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However, the most interesting and important story, here, may be told by the

thousands of small to medium-sized rms (SMEs) that sell all types of products and
services in other countries, supply materials and parts or services or do subcontracted
or licensed manufacturing for rms from other countries, or distribute products from
manufacturers in or own franchises from countries other than their own. And with
the advent of sales via credit cards and the internet, and the improving ability to ship
parcels from source country to country of the customer via services like UPS and
Federal Express, anyone can sell any product to anyone else, anywhere in the world.
And they are. And it involves business activity of every sort.
Because most early international business was conducted by rms involved in
extraction (oil, mining) or manufacturing for export (often manufactured from
imported raw materials), much of the writing about international business has been
from the perspective of industrial enterprises. (The evolution of international business
is covered in more detail in the next chapter, as it relates to the development of
international business and HR strategy.) But today the reality is that every type of
rm is conducting or can conduct business internationally. And in doing so every
type of rm becomes more involved in the internationalization of human resource
The internationalization of Human Resource Management
The above paragraphs make the point that business is global. All aspects of the
enterprise are affected. This book is about one specic function of business, the
international nature and implications of the management function termed human
resource management (HRM). Thus the focus of this text is International HRM
(IHRM). The more broadly dened eld of IHRM is about understanding,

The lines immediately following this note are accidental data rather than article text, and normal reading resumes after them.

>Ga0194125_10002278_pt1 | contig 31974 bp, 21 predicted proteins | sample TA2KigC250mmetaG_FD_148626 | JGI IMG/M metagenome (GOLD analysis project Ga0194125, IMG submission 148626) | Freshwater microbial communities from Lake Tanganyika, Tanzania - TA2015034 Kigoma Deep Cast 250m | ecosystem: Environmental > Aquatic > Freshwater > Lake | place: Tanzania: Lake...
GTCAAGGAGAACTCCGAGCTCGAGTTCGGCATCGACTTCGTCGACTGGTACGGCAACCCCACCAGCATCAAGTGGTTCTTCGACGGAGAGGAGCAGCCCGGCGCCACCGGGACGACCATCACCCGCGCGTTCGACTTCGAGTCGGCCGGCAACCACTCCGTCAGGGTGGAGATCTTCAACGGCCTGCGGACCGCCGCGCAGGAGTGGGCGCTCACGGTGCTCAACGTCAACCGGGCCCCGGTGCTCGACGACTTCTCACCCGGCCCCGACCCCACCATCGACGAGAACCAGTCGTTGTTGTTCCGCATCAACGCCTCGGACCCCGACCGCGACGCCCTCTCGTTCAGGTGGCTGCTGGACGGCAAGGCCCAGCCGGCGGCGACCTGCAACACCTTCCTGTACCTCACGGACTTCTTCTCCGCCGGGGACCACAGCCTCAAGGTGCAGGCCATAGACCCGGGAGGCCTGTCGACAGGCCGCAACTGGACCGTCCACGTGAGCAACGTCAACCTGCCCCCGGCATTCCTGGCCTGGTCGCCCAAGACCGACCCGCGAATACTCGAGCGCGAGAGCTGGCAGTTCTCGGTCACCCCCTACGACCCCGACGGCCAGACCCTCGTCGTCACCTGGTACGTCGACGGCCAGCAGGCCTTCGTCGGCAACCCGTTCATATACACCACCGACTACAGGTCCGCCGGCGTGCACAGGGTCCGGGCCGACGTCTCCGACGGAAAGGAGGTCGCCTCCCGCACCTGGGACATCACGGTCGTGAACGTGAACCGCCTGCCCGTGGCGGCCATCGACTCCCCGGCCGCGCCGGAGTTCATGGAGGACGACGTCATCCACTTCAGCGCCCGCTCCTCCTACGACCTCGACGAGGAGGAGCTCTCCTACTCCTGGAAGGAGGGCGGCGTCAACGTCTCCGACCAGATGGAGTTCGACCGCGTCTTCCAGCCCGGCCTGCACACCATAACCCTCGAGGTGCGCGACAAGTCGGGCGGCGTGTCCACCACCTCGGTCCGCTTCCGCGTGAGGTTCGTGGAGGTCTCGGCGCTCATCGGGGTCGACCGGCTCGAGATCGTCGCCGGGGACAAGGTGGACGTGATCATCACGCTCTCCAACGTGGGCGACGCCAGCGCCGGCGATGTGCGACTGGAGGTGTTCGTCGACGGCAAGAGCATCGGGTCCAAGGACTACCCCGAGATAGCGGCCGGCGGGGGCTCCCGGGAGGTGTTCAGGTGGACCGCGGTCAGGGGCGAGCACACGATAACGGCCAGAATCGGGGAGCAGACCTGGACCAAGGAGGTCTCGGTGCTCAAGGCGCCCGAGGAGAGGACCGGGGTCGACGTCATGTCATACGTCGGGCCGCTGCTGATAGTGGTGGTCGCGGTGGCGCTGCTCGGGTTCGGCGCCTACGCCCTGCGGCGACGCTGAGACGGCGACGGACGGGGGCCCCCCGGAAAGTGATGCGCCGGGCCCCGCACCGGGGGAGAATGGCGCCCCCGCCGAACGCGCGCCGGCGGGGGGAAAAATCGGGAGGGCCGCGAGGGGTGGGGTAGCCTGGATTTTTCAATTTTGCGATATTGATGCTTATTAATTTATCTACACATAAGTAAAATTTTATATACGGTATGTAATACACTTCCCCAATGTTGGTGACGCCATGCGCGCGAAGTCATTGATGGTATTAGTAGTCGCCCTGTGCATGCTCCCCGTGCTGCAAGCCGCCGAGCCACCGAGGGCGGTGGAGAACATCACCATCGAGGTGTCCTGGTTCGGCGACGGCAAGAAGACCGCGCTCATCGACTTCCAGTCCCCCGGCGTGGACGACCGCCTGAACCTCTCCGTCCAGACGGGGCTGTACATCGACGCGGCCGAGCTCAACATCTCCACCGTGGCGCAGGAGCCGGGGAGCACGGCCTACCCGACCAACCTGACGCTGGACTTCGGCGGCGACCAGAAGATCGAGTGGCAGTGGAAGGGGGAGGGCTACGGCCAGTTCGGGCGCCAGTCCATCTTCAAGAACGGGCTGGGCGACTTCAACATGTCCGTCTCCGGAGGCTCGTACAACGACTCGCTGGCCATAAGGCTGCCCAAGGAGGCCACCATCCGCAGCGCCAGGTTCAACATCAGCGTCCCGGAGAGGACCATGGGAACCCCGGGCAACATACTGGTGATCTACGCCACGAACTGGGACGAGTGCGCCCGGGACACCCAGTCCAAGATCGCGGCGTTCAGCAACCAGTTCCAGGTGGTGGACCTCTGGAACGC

researching, applying and revising all human resource activities in their internal and
external contexts as they impact the process of managing human resources in
enterprises throughout the global environment to enhance the experience of multiple
stakeholders, including investors, customers, employees, partners, suppliers,
environment and society.
As the global economy expands, as more products and services compete on a global
basis and as more and more rms operate outside their countries of origin, the impact
on various business functions becomes more pronounced. Practitioners in all business
functions must develop the knowledge, skills, and experience in the international
arena which will enable them and their rms to succeed in this new environment. This
new reality is just as true (if not more so, as this book will demonstrate) for the HRM
function as it is for other business disciplines, such as nance or marketing, which
often get more attention. The purpose of this book is to describe the knowledge, skills,
and experiences necessary for the successful management of the IHR function, a
function that is increasingly performed by all employees in companies, including
HR professionals (in the HR department), managers and non-managers (see Sparrow
et al., Globalizing Human Resource Management, in this series).
20 The context